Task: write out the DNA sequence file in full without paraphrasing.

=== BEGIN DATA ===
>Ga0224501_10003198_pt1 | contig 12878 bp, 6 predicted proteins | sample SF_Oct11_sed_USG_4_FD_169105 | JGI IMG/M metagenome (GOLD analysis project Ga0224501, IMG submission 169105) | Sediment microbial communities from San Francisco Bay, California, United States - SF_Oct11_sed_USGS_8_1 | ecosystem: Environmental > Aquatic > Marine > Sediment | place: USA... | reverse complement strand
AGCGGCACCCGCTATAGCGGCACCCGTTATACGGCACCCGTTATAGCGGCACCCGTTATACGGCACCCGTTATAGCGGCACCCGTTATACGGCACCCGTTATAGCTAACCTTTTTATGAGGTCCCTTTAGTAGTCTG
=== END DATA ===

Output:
>Ga0224501_10003198_pt1 | contig 12878 bp, 6 predicted proteins | sample SF_Oct11_sed_USG_4_FD_169105 | JGI IMG/M metagenome (GOLD analysis project Ga0224501, IMG submission 169105) | Sediment microbial communities from San Francisco Bay, California, United States - SF_Oct11_sed_USGS_8_1 | ecosystem: Environmental > Aquatic > Marine > Sediment | place: USA... | reverse complement strand
AGCGGCACCCGCTATAGCGGCACCCGTTATACGGCACCCGTTATAGCGGCACCCGTTATACGGCACCCGTTATAGCGGCACCCGTTATACGGCACCCGTTATAGCTAACCTTTTTATGAGGTCCCTTTAGTAGTCTG